So after an exciting year the big contest is now over. Some of the most interesting entries didn't actually port a VCL, so we're removing that requirement from the contest. I have my idea who the winner is, but feel free to let us know your pick.

Happy April 1st!

Update 4/3/2006: A lightning strike Saturday night April 1st at 11:59pm wiped out all of the contest results, source code, and digital photos. Fortunately Dave stored the original EPROM under a tinfoil pyramid and it was saved from the lightning strike so we can still enjoy Pinball. We'll also use the 13" garage sale TV for our new XBox 360 - if we can find an HD1080i to RF-Modulator. Happy to report that Davidi's IMSAI is fine but it keeps trying to dial out to NORAD. Till next year, happy April Fools.



  • Guest
    David Dean Saturday, 1 April 2006

    If you can do crosscompiling to so many obscure platforms, then why not officially do crosscompiling to more mainstrain (but non windows) platforms?

    These proofs of concept make it clear that it isn't such a crazy plan.

    BTW my vote is for Stern Simpson’s Party Pinball machine.

  • Guest
    J Doll Saturday, 1 April 2006

    Pictures please!!!!!!!!!, that is a hard vote, but I would have to say Pinball.

    Personally I'd like to see the Dephi language ported to and doing as many things as possible.

    PS3 + Linux + Delphi/Kylix = SWEET!

  • Guest
    David Dean Saturday, 1 April 2006

    OK, you got two of us. 8-)

  • Guest
    Ivan Revelli - Ivan Revelli Sunday, 2 April 2006

    delphi .... loving it

    please picture ....

  • Guest
    Hrvoje Brozovic Sunday, 2 April 2006

    IMSAI at my high school had metal switch buttons, brown from dirt from kid's hands. Entering console boot sequence with this user friendly plastic color switches must be called a cheating, I suppose.

  • Guest
    David Intersimone Monday, 3 April 2006

    > IMSAI at my high school had metal switch buttons, brown from dirt from kid's hands. Entering console boot sequence with this user friendly plastic color switches must be called a cheating, I suppose.

    You might be talking about the Altair computer, it had metal switches. The Imsai computer came with Red and Blue plastic paddle switches on the front panel. I know, I have one of the early IMSAI computers 4 feet away from where I sit in my office in Scotts Valley.

  • Guest
    Sean Sang Monday, 3 April 2006

    This is so cool! Pictures would be great

  • Guest
    Thiago Vidal Monday, 3 April 2006

    really awsome!

    can we please, have pictures of these?

    I'd always dreamed about cross-compiling delphi in everything possible, even an Atari 2600 or a PlayStation as somebody did.

    But nowadays, I think the ARM croscompiler is my biggest dream, think about seeing Delphi APPs running on Nokia Cell phones, PDA's, even the new HP 49G+ calculator runs with the ARM Processor. Not to say some other odd things like air-conditioners, refrigerators, even some microwave ovens have arm processors... would be a very nice thing to do.


  • Guest
    J Doll Monday, 3 April 2006

    Sadly that really did sound like something you all would do. See what your joke started Michael. We want our PS3 and XBos 360 Delphi compilers!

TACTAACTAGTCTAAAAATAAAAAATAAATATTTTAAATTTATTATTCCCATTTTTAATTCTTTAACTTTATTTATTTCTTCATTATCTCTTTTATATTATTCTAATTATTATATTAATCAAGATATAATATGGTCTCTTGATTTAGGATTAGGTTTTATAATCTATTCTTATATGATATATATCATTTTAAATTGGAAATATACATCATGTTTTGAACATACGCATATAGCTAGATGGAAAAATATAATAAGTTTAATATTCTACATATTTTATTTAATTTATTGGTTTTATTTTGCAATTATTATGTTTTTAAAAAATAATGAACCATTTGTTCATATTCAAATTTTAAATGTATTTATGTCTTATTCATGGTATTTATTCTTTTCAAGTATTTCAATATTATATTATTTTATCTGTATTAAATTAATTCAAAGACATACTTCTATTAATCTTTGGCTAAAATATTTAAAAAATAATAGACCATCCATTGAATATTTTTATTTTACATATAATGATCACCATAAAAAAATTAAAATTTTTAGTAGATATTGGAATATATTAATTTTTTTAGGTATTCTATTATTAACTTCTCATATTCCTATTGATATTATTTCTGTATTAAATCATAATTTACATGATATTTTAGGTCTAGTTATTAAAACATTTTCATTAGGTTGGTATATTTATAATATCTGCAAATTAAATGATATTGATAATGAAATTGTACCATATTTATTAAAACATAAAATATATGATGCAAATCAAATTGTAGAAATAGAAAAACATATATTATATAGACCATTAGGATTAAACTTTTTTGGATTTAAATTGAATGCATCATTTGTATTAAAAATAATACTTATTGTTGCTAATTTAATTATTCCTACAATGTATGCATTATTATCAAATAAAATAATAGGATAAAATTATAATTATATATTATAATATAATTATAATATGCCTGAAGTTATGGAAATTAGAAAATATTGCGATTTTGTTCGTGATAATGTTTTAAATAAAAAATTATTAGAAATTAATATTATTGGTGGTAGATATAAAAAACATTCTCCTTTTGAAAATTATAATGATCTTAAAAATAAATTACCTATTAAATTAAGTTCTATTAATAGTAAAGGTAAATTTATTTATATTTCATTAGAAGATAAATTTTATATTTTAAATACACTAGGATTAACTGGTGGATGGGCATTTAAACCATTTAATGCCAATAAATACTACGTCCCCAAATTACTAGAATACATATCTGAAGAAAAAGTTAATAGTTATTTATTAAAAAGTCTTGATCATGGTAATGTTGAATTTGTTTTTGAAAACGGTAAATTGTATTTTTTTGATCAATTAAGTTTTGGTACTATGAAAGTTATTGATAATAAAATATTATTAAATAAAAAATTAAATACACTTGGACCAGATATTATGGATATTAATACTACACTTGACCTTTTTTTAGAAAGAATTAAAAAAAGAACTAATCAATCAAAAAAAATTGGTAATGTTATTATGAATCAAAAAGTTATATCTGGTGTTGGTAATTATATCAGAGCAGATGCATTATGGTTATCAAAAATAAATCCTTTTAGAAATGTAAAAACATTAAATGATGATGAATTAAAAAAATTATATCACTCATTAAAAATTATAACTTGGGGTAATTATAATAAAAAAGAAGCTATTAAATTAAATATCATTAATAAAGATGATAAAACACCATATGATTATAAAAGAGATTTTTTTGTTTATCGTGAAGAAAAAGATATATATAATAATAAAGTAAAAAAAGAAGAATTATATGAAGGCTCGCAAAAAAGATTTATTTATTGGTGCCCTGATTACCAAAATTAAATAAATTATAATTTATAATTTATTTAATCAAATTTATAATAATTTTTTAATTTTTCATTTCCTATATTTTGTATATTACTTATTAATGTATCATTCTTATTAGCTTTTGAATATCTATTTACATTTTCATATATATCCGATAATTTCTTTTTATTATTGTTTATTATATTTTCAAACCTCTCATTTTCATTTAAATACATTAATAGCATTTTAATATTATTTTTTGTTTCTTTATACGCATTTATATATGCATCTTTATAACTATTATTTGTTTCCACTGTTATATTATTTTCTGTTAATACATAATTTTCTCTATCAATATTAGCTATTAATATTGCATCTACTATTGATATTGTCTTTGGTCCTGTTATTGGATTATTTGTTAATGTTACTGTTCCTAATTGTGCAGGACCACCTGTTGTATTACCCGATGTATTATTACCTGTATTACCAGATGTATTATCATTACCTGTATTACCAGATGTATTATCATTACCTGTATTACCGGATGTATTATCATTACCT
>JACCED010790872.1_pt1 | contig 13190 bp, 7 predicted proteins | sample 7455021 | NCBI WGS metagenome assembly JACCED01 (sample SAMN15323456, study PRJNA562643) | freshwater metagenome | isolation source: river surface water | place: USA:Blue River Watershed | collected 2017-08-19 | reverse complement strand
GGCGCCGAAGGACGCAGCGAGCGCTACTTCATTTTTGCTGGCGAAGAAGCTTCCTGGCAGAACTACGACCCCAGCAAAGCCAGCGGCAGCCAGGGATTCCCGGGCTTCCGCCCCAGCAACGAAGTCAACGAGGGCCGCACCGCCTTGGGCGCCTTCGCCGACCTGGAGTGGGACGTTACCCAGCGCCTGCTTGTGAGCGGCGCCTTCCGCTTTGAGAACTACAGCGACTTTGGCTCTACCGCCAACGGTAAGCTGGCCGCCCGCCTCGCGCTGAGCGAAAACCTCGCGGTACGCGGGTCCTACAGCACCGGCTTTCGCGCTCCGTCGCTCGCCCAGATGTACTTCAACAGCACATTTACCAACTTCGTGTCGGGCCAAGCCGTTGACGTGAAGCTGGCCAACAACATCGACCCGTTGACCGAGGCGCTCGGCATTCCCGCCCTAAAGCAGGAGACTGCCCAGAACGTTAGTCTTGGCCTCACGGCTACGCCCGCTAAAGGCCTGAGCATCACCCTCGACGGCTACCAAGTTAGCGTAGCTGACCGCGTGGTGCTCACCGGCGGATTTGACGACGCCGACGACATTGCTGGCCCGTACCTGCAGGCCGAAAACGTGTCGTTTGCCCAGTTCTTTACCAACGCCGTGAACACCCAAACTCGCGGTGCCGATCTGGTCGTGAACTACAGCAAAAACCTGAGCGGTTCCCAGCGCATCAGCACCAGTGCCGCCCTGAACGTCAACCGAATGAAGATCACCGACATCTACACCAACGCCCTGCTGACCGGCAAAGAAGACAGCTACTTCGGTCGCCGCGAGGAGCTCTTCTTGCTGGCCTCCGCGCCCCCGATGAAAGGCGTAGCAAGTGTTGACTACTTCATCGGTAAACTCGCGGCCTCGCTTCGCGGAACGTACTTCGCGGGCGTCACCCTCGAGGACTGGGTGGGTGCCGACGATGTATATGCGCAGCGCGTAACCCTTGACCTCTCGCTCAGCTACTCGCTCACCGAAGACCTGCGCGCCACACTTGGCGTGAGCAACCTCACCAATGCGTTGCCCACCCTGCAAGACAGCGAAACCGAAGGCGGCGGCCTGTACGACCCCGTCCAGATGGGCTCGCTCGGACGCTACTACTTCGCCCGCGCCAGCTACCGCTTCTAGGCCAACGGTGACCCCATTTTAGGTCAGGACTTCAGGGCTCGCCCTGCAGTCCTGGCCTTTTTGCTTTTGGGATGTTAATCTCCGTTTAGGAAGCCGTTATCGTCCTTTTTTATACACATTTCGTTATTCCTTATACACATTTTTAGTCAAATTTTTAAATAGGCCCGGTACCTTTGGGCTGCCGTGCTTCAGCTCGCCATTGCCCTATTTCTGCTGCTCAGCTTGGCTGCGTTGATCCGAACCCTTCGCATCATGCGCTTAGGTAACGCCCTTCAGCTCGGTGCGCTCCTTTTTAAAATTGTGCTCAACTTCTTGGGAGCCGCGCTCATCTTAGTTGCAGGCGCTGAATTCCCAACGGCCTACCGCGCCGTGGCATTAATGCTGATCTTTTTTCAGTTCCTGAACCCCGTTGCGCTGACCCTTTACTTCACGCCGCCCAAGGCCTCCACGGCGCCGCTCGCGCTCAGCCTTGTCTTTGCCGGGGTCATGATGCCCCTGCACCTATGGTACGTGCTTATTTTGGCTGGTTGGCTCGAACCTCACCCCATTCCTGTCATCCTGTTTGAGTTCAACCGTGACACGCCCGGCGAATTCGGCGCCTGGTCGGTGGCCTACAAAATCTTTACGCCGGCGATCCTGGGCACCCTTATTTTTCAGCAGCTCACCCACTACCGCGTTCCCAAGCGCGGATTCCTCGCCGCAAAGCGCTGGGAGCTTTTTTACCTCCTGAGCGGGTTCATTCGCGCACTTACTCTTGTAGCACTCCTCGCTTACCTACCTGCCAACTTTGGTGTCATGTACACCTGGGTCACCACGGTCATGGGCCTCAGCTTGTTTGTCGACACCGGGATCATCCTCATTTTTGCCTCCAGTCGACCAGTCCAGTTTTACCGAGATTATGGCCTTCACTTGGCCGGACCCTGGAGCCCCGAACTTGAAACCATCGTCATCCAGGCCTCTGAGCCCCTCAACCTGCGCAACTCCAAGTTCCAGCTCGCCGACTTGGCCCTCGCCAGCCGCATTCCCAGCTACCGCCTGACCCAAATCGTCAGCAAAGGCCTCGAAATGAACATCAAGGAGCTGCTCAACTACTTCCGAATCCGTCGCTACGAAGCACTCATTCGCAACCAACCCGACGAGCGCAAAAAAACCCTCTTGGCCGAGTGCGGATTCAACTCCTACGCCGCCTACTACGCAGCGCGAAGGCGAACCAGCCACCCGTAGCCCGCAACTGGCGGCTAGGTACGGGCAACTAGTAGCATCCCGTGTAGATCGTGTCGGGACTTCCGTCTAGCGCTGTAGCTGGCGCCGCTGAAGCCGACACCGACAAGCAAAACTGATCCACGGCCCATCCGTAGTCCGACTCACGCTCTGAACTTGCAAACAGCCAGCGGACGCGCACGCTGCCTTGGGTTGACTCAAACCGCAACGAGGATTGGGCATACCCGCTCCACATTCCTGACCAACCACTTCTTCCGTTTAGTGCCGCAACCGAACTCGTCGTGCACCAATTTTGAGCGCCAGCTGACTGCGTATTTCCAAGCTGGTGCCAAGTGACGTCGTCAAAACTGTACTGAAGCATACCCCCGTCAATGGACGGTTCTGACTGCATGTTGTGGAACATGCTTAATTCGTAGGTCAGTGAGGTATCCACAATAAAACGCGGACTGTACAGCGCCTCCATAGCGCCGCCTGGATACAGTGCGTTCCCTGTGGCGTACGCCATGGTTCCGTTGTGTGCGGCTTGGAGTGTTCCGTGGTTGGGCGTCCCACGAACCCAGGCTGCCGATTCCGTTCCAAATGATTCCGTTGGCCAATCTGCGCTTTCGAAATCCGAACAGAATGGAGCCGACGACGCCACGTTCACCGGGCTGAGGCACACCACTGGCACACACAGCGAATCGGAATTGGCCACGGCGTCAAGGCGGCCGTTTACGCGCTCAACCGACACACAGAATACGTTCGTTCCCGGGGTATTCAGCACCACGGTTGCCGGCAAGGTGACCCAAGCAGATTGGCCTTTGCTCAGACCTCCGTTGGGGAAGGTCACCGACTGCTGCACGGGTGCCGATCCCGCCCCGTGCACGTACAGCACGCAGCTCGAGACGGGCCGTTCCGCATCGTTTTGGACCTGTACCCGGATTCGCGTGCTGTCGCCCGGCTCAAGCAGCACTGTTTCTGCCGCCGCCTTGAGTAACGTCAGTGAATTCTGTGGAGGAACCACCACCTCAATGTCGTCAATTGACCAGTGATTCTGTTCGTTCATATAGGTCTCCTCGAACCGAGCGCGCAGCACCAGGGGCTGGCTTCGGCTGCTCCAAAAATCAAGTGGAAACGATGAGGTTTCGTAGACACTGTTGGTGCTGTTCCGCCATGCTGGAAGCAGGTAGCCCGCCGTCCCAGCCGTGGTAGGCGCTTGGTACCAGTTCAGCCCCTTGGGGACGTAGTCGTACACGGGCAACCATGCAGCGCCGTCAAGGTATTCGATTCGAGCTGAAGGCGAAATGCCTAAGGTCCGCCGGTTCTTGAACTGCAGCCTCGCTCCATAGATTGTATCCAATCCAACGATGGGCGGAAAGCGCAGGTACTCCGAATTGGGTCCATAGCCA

• Guest
    Michael Swindell Monday, 3 April 2006

    Lol... i tried to be as ridiculous as I could and to be overly obvious with the April 1 clues. I thought Delphi for Pinball Machines was pretty "out there" - Just goes to show how much everyone want's Delphi everywhere :)

  • Guest
    C Johnson Monday, 3 April 2006


    Less funny is how a simple VCL based hello world crossed the 200k barrier a few delphi compiler versions ago...

  • Guest
    xSpiky Monday, 3 April 2006

    For ARM architecture use FreePascal (only crosscompile), for MacOS, gameboy or many other platforms too.

  • Guest
    Eddie Shipman Friday, 28 April 2006

    A friend of mine actually designed and programmed games for the XBox and I asked him if it was possible to compile a Delphi program to run on an XBox. I'll see if I can find his response in my email archives.

  • Guest
    Warren+A Postma Friday, 28 April 2006

    You had me fooled until the seventh line. I used to program the commodore 64, and I remember it well. It had a 320 by 200 screen, with 16 colors, but at 320 by 200, only TWO colors were possible per "character cell" (each character cell is 8 pixels by 8 pixels). So at 320 by 200 resolution, it is possible to show black on white, or blue on white, in a particular cell, but not red, black, and white, for instance, in the same 8x8 cell. At 160x200 resolution (half the horizontal resolution), the color depth doubles, giving you a working palette of 4 colors per cell, out of a total 16 fixed hardware colors. One of those colors is a background color, which is set separately. So, with weird graphics modes like that, even a 16 color IBM CGA/EGA display adaptor era bitmap (like your fishfacts) would not be displayable on a Commodore 64, since it is not capable of even a 16 color bitmap, in the CGA/EGA sense.

    But other that that, the rest of the article seems perfectly plausible. I love it.


  • Guest
    farshid Saturday, 29 April 2006


  • Guest
    Dominique Louis Monday, 1 May 2006

    FreePascal -"> has just released an initial version of their Win64 compiler. At the moment it's definately more portable than Delphi.